Complications of chronic alcoholism that affect critical illness
The worldwide consumption of alcohol is increasing. For uniformity, the consumption of alcohol often is expressed in terms of units of ethanol ingested. Table 14-1 shows how units of alcohol routinely are calculated. Not everyone who abuses alcohol develops liver damage, however. It is estimated that at least 80% of heavy drinkers show some features of fatty liver, 10% to 35% develop alcoholic hepatitis, and 10% develop cirrhosis. A retrospective study in men showed that 50% of men with an average intake of alcohol of greater than 160 g (15 to 16 units) per day for 20 years developed cirrhosis. Later studies showed risk levels with alcohol consumption of 40 g (7 units) per day for men. The duration of alcohol abuse seems important because neither cirrhosis nor alcoholic hepatitis was seen in patients who consumed 160 g (28 units) of ethanol per day for less than 5 years, whereas 50% of patients consuming these levels for an average of 21 years developed cirrhosis.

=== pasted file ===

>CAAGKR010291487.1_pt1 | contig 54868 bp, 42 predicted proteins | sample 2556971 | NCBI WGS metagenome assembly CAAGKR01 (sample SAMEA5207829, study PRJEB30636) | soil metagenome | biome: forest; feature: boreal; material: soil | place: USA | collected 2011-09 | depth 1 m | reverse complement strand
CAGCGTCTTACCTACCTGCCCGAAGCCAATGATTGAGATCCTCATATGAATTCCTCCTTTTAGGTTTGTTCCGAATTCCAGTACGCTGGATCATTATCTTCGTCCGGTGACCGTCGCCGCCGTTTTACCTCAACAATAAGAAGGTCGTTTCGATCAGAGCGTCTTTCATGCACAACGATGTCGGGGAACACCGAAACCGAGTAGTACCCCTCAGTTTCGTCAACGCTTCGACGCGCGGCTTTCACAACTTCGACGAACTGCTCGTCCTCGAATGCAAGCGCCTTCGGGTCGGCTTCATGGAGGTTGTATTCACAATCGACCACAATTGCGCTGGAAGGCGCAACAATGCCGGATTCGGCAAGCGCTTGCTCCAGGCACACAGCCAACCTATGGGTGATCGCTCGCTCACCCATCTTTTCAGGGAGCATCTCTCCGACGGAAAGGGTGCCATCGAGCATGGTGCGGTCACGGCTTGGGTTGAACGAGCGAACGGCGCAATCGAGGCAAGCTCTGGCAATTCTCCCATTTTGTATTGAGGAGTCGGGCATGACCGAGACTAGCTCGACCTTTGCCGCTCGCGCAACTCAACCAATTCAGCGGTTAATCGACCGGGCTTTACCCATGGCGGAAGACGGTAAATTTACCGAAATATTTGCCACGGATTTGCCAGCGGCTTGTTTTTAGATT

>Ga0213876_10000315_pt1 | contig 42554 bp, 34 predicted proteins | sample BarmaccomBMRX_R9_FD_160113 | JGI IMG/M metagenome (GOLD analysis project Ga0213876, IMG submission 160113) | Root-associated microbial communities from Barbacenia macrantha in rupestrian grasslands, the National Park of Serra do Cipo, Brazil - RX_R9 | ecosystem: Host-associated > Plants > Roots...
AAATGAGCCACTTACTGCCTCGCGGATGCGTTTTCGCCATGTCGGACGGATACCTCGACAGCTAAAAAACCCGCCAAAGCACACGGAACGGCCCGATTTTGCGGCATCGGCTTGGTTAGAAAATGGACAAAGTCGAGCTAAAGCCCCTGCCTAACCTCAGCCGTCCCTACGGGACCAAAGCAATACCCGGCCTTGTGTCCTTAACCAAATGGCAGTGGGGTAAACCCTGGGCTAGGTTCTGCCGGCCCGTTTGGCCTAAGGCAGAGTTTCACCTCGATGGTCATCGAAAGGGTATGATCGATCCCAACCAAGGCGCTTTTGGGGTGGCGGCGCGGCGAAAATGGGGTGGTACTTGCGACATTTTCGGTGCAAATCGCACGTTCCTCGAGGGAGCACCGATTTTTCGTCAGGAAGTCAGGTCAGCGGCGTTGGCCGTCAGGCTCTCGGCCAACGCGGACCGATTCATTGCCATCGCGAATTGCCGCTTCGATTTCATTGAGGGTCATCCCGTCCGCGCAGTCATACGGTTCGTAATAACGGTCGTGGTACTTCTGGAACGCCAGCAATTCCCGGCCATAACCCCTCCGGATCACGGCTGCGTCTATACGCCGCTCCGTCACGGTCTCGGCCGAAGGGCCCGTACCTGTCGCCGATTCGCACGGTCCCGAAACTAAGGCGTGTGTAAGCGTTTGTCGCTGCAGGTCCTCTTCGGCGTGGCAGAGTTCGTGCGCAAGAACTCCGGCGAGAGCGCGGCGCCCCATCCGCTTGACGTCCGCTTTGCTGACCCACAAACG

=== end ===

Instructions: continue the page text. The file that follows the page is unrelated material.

In many parts of the world, alcoholism is increasing among women as the social stigma surrounding drinking declines and the access to alcohol becomes easier. Women are less likely to be suspected of alcohol abuse, present at more advanced stage of disease, and are more likely to relapse after treatment. The increased vulnerability of women to alcohol-induced liver injury has been attributed to significantly higher alcohol concentrations and area under the concentration-time curve compared with men. In addition, women often weigh less than men and have a lower volume of distribution for alcohol. Following a brief description of the pathophysiology and clinical features of liver injury due to alcohol, this chapter reviews the major syndromes in ethanol abusers that may precipitate or complicate an intensive care unit admission.
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